…in her wry first novel…Emily Fox Gordon gives voice to a too-often-neglected character who lurks at the edges of any campus drama, unseen yet all-seeing: the faculty wife…Gordon's hilarious spin on the inanities of academic life, from the welcome-back potluck supper to the dean's Tapestry Task Force Mission Statement Working Group (TTFMSWG), reassures us that the next generation of the campus novel is alive and kicking.
The Washington Post
Memoirist Gordon ventures into fiction with this mixed academic comedy set at a Texas university. Ruth Blau, a once-promising novelist married to philosophy professor Ben, achieved some acclaim years ago, but she never got around to following it up. When celebrated memoirist Ricia Spottiswoode and her protective husband, Charles Johns, are added to the faculty, Ruth hopes this will give her a chance at the literary life she's dreamed of. In the meantime, Ben suffers when a flaky, fairy-obsessed woman replaces his longtime secretary. Ruth and Ben also try to juggle the demands of their mentally ill son, Isaac, whose only contact with them is through his therapist. The central characters, unfortunately, are too passive and spend most of their time observing each other and what happens around them, and though Gordon's prose is sharp-she particularly excels in scene-setting-the overall effect is one of disconnection: from character to character and writer to reader. (Mar.)Copyright © Reed Business Information, a division of Reed Elsevier Inc. All rights reserved.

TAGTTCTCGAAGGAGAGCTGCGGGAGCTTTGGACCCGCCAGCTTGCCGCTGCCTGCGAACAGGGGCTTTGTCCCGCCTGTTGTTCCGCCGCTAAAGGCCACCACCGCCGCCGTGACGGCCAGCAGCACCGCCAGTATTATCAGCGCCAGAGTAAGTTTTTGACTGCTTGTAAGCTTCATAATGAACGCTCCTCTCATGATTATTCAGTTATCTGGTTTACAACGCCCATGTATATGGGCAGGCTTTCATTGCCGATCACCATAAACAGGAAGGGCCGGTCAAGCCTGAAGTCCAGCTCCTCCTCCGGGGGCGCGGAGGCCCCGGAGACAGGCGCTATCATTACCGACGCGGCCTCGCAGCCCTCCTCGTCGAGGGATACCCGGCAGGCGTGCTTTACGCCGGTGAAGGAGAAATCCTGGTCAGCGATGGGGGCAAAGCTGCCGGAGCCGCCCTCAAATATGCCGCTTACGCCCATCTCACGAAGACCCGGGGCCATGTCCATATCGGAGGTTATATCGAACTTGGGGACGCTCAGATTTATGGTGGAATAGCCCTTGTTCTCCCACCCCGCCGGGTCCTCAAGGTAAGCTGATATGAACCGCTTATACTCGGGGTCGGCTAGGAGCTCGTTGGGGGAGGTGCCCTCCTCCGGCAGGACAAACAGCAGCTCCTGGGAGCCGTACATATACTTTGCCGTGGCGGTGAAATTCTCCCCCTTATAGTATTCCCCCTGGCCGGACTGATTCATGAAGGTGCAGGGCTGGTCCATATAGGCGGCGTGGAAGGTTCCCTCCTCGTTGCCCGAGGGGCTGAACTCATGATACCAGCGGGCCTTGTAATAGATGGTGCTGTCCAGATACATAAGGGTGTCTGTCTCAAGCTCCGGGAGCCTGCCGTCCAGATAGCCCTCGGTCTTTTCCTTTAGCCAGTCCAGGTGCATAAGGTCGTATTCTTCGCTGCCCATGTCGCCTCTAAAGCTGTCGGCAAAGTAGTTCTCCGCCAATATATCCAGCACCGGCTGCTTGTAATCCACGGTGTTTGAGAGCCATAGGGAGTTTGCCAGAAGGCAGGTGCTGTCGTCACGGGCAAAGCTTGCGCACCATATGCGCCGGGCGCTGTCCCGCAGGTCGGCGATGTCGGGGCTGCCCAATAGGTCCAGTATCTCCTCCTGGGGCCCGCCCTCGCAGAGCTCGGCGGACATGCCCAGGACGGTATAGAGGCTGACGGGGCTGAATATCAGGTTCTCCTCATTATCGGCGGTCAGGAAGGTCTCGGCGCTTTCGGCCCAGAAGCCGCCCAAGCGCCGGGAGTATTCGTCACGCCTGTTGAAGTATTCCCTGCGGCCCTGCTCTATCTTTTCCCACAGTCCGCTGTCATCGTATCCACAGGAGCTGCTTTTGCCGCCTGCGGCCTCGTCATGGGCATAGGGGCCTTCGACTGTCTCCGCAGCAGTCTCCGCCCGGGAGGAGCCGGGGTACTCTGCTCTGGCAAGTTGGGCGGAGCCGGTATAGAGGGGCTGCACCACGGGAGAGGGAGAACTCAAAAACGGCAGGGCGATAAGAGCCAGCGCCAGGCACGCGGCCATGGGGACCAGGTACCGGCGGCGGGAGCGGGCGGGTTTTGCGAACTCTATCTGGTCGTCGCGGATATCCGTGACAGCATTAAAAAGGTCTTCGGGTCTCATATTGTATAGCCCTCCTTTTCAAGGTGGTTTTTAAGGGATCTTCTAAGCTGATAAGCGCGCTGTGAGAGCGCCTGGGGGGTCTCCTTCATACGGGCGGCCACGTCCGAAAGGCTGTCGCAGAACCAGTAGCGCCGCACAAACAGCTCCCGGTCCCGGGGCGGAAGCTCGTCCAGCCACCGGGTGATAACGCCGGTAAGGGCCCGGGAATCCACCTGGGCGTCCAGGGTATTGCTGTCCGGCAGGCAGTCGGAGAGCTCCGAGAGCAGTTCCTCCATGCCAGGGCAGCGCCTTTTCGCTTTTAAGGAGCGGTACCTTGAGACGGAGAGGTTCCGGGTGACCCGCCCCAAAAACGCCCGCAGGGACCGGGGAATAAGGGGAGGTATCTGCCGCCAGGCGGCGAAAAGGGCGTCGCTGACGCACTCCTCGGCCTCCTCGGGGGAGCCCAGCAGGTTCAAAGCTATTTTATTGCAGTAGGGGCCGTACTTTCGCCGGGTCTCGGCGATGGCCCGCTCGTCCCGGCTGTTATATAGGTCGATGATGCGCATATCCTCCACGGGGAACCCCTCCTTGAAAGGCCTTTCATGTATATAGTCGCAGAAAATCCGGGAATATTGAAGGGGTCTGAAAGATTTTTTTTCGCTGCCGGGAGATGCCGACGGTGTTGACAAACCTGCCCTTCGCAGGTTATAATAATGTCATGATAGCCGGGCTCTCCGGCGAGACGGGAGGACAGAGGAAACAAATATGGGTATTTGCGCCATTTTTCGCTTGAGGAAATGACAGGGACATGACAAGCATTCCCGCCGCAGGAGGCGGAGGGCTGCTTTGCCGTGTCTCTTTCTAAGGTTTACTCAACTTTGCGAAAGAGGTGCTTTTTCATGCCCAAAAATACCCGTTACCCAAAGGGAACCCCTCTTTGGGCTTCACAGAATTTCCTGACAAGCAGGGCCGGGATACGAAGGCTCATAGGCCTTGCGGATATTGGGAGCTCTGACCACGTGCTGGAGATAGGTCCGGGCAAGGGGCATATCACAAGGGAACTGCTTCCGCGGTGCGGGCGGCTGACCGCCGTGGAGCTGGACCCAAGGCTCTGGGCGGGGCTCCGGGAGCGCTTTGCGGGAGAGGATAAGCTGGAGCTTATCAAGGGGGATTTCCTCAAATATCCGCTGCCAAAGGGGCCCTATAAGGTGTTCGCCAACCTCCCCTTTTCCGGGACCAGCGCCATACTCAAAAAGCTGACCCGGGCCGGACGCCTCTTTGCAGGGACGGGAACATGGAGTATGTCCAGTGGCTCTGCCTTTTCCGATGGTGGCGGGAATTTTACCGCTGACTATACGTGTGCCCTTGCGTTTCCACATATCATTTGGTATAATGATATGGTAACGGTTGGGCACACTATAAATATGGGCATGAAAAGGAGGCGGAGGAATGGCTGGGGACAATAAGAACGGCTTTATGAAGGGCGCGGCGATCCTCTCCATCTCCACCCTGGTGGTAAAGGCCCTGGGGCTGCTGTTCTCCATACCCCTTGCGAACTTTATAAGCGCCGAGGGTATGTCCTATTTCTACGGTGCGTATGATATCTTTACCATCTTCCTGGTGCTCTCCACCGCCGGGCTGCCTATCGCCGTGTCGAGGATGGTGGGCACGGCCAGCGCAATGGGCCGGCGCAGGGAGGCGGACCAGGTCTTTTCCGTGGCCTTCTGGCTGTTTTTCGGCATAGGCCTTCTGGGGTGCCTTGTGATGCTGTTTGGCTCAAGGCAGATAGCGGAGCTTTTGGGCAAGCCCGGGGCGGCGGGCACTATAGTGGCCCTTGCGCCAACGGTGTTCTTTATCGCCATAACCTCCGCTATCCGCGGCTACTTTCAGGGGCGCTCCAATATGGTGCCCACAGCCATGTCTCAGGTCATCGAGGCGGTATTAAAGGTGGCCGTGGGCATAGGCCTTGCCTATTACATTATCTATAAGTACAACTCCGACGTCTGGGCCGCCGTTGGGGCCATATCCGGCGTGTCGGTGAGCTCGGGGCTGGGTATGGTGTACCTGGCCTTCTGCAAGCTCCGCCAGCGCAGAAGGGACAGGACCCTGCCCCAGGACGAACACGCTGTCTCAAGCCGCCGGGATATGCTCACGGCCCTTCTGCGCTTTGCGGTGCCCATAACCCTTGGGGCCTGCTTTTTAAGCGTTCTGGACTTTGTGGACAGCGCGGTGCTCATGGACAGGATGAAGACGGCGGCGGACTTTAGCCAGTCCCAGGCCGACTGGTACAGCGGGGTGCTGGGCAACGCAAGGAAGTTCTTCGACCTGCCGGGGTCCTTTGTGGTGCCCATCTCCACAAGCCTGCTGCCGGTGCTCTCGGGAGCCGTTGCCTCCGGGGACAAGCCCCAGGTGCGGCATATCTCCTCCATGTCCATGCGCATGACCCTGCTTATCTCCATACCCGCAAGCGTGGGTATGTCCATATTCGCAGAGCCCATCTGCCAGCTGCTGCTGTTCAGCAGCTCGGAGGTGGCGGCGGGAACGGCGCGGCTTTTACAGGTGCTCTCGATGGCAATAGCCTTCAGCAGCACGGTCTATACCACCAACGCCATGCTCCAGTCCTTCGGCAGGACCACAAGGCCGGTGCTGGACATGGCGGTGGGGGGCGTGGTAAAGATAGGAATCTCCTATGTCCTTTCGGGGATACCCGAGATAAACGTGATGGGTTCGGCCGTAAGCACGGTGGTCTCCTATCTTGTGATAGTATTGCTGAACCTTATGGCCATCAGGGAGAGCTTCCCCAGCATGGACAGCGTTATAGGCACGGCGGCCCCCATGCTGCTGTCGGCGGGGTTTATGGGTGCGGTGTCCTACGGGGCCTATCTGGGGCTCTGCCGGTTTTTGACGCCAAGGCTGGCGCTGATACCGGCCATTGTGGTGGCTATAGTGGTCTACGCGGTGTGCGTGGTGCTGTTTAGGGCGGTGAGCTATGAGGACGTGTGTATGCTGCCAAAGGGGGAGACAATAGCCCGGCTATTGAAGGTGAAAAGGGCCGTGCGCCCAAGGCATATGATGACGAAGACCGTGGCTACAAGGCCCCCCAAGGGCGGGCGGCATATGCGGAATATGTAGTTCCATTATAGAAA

Although a sharp and witty observer of the world around her, Ruth Blau is utterly discontented with her life as a faculty wife at a large Southern university. At the insistence of a therapist, Ruth and her philosophy professor husband, Ben, haven't spoken to their son Isaac in years. Isaac is mentally ill, living on the streets of their community, and his condition shows no progress. Once the promising author of a trilogy of well-received novels, Ruth is now struggling to find self-fulfillment, feeling that "the years go by in circles"; the only change is that [she sinks] into [herself] a little deeper." Her wait for something to happen finally ends when a new couple, a successful young memoirist and her jack-of-all-trades husband, arrive on campus. Readers may wince as they laugh through Ruth's struggles in this well-written debut novel by memoirist Gordon (Mockingbird Years: A Life in and Out of Therapy). An enjoyable read throughout, this is recommended for all fiction collections. [See Prepub Alert, LJ 11/1/08.]